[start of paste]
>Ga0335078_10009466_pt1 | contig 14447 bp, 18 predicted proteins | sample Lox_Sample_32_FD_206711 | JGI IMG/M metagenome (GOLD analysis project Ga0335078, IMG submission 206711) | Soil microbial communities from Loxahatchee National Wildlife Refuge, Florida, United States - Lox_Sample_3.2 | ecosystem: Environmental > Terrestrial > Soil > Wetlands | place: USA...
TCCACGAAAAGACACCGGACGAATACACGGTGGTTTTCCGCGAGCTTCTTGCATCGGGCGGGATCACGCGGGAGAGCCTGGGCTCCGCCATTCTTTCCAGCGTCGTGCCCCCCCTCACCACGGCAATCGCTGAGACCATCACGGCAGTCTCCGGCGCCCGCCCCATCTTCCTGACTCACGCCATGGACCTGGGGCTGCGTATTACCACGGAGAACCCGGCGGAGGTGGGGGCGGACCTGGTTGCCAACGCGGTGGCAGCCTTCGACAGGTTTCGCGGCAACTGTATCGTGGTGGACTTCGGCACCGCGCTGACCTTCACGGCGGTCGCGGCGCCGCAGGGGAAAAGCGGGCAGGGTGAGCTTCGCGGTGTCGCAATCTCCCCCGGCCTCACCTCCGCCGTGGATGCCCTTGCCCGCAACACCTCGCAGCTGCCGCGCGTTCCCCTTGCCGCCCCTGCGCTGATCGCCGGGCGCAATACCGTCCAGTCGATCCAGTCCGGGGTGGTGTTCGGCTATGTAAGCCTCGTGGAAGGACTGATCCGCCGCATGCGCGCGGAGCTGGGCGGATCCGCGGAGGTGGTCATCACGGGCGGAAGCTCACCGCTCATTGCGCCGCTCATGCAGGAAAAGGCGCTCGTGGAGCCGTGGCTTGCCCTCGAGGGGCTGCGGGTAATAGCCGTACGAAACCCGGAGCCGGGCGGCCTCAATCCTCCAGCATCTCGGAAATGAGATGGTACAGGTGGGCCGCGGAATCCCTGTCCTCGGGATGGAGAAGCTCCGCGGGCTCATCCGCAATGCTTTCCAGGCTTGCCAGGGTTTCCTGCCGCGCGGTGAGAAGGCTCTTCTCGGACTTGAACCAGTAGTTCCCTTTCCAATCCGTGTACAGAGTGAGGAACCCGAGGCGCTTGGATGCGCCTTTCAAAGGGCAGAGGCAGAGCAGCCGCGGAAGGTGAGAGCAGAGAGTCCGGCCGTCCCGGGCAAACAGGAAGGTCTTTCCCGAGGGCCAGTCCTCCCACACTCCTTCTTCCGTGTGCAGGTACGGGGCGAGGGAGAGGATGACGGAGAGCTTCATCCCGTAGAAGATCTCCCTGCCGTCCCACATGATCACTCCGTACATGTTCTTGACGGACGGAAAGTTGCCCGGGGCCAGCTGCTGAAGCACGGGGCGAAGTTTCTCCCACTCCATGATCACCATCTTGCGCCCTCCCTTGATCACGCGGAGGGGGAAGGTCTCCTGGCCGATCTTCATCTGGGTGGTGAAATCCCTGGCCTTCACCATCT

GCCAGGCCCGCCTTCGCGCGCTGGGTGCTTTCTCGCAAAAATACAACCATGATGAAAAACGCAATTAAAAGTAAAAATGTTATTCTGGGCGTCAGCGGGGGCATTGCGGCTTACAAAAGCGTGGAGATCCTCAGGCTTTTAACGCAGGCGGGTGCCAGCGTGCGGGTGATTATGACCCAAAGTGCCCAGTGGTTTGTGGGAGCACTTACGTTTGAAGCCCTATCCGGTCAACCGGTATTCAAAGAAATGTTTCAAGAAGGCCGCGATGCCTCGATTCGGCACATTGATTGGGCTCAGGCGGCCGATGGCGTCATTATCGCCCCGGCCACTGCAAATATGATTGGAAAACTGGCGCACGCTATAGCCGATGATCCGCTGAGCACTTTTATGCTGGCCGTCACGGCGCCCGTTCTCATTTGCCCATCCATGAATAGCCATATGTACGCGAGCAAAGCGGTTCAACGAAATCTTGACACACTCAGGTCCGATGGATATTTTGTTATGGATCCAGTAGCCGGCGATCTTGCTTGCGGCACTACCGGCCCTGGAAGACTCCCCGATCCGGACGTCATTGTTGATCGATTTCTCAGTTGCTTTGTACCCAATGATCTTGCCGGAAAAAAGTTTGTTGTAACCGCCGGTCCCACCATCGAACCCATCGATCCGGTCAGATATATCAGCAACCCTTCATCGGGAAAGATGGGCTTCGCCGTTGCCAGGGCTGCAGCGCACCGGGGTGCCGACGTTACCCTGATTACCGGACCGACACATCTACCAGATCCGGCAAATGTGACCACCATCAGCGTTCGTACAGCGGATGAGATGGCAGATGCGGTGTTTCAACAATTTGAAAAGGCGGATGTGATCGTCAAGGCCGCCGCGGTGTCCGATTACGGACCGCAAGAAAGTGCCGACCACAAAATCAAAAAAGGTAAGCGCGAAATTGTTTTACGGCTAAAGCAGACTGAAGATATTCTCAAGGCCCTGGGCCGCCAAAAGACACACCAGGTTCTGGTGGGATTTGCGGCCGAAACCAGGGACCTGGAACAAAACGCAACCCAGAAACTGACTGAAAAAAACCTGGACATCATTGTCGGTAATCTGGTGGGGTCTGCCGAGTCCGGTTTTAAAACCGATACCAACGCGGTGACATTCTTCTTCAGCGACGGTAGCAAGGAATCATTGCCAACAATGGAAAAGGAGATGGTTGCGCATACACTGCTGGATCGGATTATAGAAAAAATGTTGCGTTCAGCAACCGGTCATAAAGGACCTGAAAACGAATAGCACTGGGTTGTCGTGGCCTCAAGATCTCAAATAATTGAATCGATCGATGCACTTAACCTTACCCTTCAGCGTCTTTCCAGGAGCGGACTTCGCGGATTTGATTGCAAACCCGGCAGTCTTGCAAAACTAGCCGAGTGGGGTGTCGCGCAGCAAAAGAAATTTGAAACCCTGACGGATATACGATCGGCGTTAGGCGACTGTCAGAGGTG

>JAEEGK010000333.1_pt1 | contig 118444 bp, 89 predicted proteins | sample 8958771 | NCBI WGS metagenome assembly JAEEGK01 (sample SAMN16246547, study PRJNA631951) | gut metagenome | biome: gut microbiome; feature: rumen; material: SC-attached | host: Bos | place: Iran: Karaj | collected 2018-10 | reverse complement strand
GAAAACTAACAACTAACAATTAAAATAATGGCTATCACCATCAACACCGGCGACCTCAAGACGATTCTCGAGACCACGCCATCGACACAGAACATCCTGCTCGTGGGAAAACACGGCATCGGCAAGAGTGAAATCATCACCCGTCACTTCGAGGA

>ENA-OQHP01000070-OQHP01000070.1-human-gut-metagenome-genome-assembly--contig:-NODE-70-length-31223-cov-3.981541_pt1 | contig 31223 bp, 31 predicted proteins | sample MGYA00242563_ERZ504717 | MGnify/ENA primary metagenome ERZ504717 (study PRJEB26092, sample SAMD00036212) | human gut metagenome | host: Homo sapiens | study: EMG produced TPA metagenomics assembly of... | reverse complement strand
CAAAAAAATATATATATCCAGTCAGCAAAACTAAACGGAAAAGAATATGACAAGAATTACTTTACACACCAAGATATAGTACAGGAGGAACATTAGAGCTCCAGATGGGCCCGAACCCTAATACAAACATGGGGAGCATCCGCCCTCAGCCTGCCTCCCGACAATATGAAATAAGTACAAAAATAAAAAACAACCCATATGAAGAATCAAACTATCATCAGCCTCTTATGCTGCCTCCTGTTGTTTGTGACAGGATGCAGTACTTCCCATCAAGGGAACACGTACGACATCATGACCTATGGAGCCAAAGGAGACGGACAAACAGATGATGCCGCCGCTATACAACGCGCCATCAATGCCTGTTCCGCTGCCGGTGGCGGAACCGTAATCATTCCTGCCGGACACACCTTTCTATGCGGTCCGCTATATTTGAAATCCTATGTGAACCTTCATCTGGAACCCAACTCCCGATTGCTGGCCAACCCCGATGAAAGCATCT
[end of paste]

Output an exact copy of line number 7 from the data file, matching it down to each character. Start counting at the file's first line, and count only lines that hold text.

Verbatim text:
CAAAAAAATATATATATCCAGTCAGCAAAACTAAACGGAAAAGAATATGACAAGAATTACTTTACACACCAAGATATAGTACAGGAGGAACATTAGAGCTCCAGATGGGCCCGAACCCTAATACAAACATGGGGAGCATCCGCCCTCAGCCTGCCTCCCGACAATATGAAATAAGTACAAAAATAAAAAACAACCCATATGAAGAATCAAACTATCATCAGCCTCTTATGCTGCCTCCTGTTGTTTGTGACAGGATGCAGTACTTCCCATCAAGGGAACACGTACGACATCATGACCTATGGAGCCAAAGGAGACGGACAAACAGATGATGCCGCCGCTATACAACGCGCCATCAATGCCTGTTCCGCTGCCGGTGGCGGAACCGTAATCATTCCTGCCGGACACACCTTTCTATGCGGTCCGCTATATTTGAAATCCTATGTGAACCTTCATCTGGAACCCAACTCCCGATTGCTGGCCAACCCCGATGAAAGCATCT